By Mary Chang on Tuesday, 5th November 2013 at 12:00 pm
Funny how this single from The Courteeners comes along just shortly after Keane announced they had decided to go on hiatus. ‘Are You in Love with a Notion?’, the opening track of the Manchester band’s third album ‘Anna’ released in February, will be released as a single in its own right in December on Polydor. Surely, the Courteeners’ fan faithful have already committed this song to memory, having bought the album and seen the band on tour or at festivals this year. But even if you don’t have Liam Fray’s poster on your bedroom wall, it’s a tune worth your attention, and I’ll tell you why.
I mentioned Keane in the previous paragraph because the anthemic piano banging that takes place in ‘Are You in Love with a Notion?’ has been compared by others to Doves but I find it more like Tim Rice-Oxley in its key scratching, in terms of more recent memory. The subject matter isn’t new: a man is clearly bemoaning that a woman’s choice – or maybe desire is the better word? – to settle for a man who might not be the right one for her. It’s not spelled out, but the suggestion the protagonist is a far better choice is hiding in here. Another theme is that of running away and escaping to a better life; perhaps that’s where NME was going when they were comparing this song to Doves and therefore our namesake ‘There Goes the Fear’? One could argue the “notion” in the song could be marriage, or love itself; for the purpose of this discussion, it doesn’t matter. The girl wants to “quit Debenhams” and leave her shop girl existence to “elope and get married in the sun”, and she’s already gleefully informed her girlfriends “that all your [her] dreams were made”. Do I know girls like this? Yes. More importantly, do you know girls like this?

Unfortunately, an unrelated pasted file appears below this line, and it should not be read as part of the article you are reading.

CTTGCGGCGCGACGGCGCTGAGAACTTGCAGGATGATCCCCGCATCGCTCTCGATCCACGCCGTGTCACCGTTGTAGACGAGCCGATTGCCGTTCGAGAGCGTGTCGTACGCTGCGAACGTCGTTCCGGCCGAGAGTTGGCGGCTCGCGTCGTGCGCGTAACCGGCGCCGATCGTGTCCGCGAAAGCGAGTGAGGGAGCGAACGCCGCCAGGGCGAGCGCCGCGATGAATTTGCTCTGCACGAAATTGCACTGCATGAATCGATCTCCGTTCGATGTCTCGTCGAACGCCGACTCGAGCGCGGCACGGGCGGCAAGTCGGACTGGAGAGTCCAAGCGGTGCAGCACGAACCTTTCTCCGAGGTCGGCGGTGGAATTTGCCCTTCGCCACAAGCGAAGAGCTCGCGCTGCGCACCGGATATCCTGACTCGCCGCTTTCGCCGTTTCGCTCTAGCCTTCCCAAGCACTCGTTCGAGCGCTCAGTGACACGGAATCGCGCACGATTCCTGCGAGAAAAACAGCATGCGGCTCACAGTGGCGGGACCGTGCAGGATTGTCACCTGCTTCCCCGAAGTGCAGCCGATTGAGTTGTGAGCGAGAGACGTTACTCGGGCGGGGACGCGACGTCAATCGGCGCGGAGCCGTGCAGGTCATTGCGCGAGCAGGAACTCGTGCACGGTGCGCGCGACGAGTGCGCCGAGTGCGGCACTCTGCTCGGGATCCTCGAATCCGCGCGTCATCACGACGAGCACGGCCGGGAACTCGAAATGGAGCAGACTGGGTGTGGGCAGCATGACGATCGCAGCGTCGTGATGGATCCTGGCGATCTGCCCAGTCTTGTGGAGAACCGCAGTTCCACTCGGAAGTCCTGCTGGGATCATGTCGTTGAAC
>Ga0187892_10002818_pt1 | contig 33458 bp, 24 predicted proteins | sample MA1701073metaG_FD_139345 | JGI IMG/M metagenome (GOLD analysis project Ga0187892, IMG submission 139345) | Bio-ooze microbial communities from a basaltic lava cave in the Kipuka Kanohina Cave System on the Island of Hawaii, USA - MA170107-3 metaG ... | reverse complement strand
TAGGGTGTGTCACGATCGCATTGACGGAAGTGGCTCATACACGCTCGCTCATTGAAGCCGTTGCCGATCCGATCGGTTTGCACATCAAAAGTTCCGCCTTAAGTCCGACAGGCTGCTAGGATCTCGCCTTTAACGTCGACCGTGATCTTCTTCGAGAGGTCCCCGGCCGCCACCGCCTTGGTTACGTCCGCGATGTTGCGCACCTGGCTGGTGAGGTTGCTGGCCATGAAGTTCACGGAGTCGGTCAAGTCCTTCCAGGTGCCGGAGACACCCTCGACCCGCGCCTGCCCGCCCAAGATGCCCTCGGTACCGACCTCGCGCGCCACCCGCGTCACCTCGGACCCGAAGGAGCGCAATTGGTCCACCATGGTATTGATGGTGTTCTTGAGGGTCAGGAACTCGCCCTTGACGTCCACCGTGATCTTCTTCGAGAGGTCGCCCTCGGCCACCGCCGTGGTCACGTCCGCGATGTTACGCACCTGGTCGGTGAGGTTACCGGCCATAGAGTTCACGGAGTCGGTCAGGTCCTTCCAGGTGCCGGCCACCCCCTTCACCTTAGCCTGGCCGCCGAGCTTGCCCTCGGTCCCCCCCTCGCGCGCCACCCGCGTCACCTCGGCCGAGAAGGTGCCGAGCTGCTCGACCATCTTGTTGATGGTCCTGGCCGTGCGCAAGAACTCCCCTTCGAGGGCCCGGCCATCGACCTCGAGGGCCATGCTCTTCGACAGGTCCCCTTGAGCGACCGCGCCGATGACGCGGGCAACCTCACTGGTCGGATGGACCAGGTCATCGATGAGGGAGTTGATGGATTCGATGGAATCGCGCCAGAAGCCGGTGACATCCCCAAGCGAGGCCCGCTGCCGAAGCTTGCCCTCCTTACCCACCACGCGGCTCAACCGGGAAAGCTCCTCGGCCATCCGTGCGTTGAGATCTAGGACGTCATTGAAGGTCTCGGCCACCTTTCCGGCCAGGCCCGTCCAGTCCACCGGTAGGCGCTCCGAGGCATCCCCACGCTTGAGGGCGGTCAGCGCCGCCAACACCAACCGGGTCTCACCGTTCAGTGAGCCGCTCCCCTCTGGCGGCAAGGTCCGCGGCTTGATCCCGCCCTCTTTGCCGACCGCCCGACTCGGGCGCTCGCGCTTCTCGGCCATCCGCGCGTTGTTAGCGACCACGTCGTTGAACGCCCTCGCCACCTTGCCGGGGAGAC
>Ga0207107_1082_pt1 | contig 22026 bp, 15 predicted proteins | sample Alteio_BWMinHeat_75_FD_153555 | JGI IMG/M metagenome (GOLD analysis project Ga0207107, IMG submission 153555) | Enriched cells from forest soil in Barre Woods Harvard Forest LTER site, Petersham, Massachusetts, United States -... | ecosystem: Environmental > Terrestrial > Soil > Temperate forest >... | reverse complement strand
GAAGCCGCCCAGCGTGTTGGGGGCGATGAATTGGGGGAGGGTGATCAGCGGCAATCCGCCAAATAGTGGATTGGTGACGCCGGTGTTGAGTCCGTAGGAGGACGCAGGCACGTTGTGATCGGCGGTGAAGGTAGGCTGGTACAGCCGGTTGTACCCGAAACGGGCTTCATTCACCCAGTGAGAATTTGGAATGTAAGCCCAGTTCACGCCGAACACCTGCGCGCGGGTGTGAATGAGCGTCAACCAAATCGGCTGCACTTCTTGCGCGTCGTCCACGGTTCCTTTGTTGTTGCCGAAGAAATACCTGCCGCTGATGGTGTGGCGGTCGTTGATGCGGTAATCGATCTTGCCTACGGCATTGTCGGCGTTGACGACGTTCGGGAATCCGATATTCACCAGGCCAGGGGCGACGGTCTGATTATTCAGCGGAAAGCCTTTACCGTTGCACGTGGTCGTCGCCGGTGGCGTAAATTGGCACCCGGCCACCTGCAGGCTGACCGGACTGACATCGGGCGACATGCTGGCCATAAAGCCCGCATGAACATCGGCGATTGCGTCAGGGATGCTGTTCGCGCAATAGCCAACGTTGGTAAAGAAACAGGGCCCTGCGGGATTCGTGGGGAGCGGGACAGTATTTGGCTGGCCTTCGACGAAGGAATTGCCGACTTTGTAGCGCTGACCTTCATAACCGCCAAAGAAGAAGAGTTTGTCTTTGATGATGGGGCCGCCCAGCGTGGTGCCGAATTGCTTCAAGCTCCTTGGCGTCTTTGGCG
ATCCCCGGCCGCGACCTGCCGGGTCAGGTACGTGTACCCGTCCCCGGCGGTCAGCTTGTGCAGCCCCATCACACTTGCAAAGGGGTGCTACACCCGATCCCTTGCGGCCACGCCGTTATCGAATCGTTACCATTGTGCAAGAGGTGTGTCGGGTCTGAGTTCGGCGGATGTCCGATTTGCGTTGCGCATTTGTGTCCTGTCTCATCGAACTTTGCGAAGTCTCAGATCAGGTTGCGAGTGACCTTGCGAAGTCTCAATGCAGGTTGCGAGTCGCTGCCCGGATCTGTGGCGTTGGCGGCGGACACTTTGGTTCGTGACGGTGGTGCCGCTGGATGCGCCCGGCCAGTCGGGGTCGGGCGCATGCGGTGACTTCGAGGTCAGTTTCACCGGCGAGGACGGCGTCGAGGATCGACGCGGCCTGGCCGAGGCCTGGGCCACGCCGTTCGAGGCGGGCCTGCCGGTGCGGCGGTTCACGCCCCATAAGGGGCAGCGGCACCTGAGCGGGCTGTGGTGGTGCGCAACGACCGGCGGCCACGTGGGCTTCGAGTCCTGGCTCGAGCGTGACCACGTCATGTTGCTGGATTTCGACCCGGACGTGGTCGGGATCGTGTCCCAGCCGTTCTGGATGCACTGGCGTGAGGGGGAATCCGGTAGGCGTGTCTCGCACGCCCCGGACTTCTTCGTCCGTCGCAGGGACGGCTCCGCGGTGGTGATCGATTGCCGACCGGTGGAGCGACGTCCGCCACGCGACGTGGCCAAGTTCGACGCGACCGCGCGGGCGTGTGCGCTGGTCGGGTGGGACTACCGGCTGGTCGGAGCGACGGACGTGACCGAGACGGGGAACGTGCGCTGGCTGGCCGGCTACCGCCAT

Along with its feel good chorus perfect for a singalong, this would have been enough for a radio hit. However, Fray has some interesting word choices, elevating this song from usual Radio 1 fodder. “You linger on a feeling / that you can’t quite put your finger on / reminiscent of a summer in the Isle of Wight” – our protagonist insists the feeling is fleeting and isn’t sufficient to tie down the girl, even if she thinks “it’s too late / to back out at this stage”. Later on, Fray quips, “but then your home screen flashed some more / he was never one for serenade”: ‘the one’ in question uses texting to romance his lady love. Not exactly Shakespeare, is it? But it drives home the point of the song: don’t settle.
The next single from the Courteeners, ‘Are You in Love with a Notion?’, will be released on the 9th of December on Polydor. They will be on tour in the UK in December.
What sums up the youthful exuberance and blossoming success of the British hardcore/metal scene in 2013? Is it Bring Me the Horizon’s ‘Sempiternal’? Quite possibly. Is it the fact that Arcane Roots have just supported Muse on a stadium tour? Maybe. Or is it the fact that Bingley five-piece Marmozets have been signed to Roadrunner Records and with their new single ‘Move, Shake, Hide’ looks set to catapult them firmly in to the eyes of the great British public? Most definitely.
The rise of Marmozets over the past 2 and a half years has been a slow burner for the most, supplemented by some fearsome tour schedules. Over the last 10 months, though, Marmozets have encapsulated everything that is good about British metal at the moment: a fearlessness to experiment, an arrogance or confidence that can only be borne of youthful enthusiasm and raw talent. Probably the kind of mix Greg Dyke is looking for in the next generation of British footballers… In music though, we don’t get commissions and boards. But we are treated to, in much the same way as football, incredible breakthroughs that get us excited and have us off our seats.